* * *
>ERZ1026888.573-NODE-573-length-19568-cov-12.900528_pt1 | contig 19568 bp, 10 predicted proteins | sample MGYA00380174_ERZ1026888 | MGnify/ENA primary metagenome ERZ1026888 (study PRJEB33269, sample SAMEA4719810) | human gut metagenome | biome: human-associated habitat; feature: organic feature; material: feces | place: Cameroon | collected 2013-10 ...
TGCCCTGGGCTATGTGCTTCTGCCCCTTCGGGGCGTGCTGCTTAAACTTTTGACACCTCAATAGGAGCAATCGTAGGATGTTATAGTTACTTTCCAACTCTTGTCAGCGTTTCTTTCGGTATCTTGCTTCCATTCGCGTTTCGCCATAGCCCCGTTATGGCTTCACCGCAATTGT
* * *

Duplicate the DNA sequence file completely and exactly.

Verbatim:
>ERZ1026888.573-NODE-573-length-19568-cov-12.900528_pt1 | contig 19568 bp, 10 predicted proteins | sample MGYA00380174_ERZ1026888 | MGnify/ENA primary metagenome ERZ1026888 (study PRJEB33269, sample SAMEA4719810) | human gut metagenome | biome: human-associated habitat; feature: organic feature; material: feces | place: Cameroon | collected 2013-10 ...
TGCCCTGGGCTATGTGCTTCTGCCCCTTCGGGGCGTGCTGCTTAAACTTTTGACACCTCAATAGGAGCAATCGTAGGATGTTATAGTTACTTTCCAACTCTTGTCAGCGTTTCTTTCGGTATCTTGCTTCCATTCGCGTTTCGCCATAGCCCCGTTATGGCTTCACCGCAATTGT